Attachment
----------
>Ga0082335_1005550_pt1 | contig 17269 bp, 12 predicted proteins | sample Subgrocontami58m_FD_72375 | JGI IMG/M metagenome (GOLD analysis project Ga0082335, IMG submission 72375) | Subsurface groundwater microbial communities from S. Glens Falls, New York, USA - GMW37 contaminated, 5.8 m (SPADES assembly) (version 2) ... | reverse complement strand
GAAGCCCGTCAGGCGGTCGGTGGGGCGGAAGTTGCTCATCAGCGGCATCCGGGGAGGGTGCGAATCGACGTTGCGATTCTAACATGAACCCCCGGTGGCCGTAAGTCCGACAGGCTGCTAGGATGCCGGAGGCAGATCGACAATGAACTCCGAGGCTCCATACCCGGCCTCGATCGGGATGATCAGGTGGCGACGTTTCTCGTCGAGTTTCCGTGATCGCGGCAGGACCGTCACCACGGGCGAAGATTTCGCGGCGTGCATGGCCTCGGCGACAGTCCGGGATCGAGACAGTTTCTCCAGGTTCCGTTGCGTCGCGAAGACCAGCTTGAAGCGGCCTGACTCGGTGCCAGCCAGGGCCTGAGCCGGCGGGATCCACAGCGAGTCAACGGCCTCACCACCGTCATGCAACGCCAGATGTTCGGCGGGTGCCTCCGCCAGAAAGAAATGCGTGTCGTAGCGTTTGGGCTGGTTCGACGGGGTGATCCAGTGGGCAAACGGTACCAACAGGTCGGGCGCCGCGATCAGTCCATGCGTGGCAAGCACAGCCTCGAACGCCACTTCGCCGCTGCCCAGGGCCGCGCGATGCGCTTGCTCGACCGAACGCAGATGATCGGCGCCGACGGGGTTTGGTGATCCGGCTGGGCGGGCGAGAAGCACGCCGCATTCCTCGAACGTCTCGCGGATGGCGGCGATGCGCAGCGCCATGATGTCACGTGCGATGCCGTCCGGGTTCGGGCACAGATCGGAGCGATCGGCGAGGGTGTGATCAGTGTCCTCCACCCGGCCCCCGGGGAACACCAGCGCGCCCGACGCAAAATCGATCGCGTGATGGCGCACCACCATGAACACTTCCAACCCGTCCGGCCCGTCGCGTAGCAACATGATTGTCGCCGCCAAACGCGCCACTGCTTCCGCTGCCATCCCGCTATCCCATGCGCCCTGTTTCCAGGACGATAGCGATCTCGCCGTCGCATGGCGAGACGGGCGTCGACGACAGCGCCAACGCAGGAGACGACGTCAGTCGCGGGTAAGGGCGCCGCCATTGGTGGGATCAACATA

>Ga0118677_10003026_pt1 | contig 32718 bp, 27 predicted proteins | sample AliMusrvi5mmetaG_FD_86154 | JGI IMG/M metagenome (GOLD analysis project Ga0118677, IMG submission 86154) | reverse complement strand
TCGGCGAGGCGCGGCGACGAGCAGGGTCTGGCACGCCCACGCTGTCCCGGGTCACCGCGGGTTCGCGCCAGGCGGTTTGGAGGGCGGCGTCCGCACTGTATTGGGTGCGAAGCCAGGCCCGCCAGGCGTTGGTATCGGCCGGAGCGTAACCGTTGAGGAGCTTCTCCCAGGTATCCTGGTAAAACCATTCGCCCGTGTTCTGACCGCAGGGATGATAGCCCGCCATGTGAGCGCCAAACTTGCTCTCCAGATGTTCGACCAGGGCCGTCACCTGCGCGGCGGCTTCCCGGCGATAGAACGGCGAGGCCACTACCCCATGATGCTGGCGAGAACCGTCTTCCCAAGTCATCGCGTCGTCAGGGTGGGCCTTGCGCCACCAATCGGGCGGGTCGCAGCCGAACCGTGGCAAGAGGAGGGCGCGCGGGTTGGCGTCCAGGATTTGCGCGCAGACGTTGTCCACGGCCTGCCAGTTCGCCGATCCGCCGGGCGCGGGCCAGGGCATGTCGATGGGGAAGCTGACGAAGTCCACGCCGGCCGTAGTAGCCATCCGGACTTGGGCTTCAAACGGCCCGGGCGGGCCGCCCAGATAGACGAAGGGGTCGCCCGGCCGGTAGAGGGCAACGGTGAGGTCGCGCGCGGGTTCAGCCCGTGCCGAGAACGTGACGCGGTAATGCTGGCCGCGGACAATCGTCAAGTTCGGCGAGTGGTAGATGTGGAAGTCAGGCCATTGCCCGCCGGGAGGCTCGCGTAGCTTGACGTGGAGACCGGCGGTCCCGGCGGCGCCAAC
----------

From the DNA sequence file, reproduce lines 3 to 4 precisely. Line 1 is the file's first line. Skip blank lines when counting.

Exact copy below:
>Ga0118677_10003026_pt1 | contig 32718 bp, 27 predicted proteins | sample AliMusrvi5mmetaG_FD_86154 | JGI IMG/M metagenome (GOLD analysis project Ga0118677, IMG submission 86154) | reverse complement strand
TCGGCGAGGCGCGGCGACGAGCAGGGTCTGGCACGCCCACGCTGTCCCGGGTCACCGCGGGTTCGCGCCAGGCGGTTTGGAGGGCGGCGTCCGCACTGTATTGGGTGCGAAGCCAGGCCCGCCAGGCGTTGGTATCGGCCGGAGCGTAACCGTTGAGGAGCTTCTCCCAGGTATCCTGGTAAAACCATTCGCCCGTGTTCTGACCGCAGGGATGATAGCCCGCCATGTGAGCGCCAAACTTGCTCTCCAGATGTTCGACCAGGGCCGTCACCTGCGCGGCGGCTTCCCGGCGATAGAACGGCGAGGCCACTACCCCATGATGCTGGCGAGAACCGTCTTCCCAAGTCATCGCGTCGTCAGGGTGGGCCTTGCGCCACCAATCGGGCGGGTCGCAGCCGAACCGTGGCAAGAGGAGGGCGCGCGGGTTGGCGTCCAGGATTTGCGCGCAGACGTTGTCCACGGCCTGCCAGTTCGCCGATCCGCCGGGCGCGGGCCAGGGCATGTCGATGGGGAAGCTGACGAAGTCCACGCCGGCCGTAGTAGCCATCCGGACTTGGGCTTCAAACGGCCCGGGCGGGCCGCCCAGATAGACGAAGGGGTCGCCCGGCCGGTAGAGGGCAACGGTGAGGTCGCGCGCGGGTTCAGCCCGTGCCGAGAACGTGACGCGGTAATGCTGGCCGCGGACAATCGTCAAGTTCGGCGAGTGGTAGATGTGGAAGTCAGGCCATTGCCCGCCGGGAGGCTCGCGTAGCTTGACGTGGAGACCGGCGGTCCCGGCGGCGCCAAC